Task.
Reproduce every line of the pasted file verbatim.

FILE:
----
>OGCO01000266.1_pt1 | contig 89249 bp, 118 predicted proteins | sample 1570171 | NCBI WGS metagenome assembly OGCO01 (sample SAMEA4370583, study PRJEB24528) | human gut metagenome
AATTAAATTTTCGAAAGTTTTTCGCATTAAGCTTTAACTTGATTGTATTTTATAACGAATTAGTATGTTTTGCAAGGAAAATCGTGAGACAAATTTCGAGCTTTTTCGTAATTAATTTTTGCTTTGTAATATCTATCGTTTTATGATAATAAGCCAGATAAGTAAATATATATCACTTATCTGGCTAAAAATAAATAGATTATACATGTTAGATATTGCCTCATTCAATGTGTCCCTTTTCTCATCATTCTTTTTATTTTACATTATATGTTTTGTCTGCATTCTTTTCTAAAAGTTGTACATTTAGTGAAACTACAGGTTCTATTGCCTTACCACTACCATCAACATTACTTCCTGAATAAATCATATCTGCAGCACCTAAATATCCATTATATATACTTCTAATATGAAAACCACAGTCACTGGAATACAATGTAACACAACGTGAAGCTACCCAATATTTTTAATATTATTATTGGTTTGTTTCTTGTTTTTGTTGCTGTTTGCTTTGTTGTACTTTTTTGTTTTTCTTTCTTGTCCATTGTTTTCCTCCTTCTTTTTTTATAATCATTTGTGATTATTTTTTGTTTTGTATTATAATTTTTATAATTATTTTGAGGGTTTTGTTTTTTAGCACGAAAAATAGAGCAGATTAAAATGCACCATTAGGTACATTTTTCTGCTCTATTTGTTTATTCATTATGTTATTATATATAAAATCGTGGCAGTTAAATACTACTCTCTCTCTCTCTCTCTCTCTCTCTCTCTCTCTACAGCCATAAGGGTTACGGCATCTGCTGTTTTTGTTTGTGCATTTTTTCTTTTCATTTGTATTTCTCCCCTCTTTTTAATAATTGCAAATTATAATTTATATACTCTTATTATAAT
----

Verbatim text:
>OGCO01000266.1_pt1 | contig 89249 bp, 118 predicted proteins | sample 1570171 | NCBI WGS metagenome assembly OGCO01 (sample SAMEA4370583, study PRJEB24528) | human gut metagenome
AATTAAATTTTCGAAAGTTTTTCGCATTAAGCTTTAACTTGATTGTATTTTATAACGAATTAGTATGTTTTGCAAGGAAAATCGTGAGACAAATTTCGAGCTTTTTCGTAATTAATTTTTGCTTTGTAATATCTATCGTTTTATGATAATAAGCCAGATAAGTAAATATATATCACTTATCTGGCTAAAAATAAATAGATTATACATGTTAGATATTGCCTCATTCAATGTGTCCCTTTTCTCATCATTCTTTTTATTTTACATTATATGTTTTGTCTGCATTCTTTTCTAAAAGTTGTACATTTAGTGAAACTACAGGTTCTATTGCCTTACCACTACCATCAACATTACTTCCTGAATAAATCATATCTGCAGCACCTAAATATCCATTATATATACTTCTAATATGAAAACCACAGTCACTGGAATACAATGTAACACAACGTGAAGCTACCCAATATTTTTAATATTATTATTGGTTTGTTTCTTGTTTTTGTTGCTGTTTGCTTTGTTGTACTTTTTTGTTTTTCTTTCTTGTCCATTGTTTTCCTCCTTCTTTTTTTATAATCATTTGTGATTATTTTTTGTTTTGTATTATAATTTTTATAATTATTTTGAGGGTTTTGTTTTTTAGCACGAAAAATAGAGCAGATTAAAATGCACCATTAGGTACATTTTTCTGCTCTATTTGTTTATTCATTATGTTATTATATATAAAATCGTGGCAGTTAAATACTACTCTCTCTCTCTCTCTCTCTCTCTCTCTCTCTCTACAGCCATAAGGGTTACGGCATCTGCTGTTTTTGTTTGTGCATTTTTTCTTTTCATTTGTATTTCTCCCCTCTTTTTAATAATTGCAAATTATAATTTATATACTCTTATTATAAT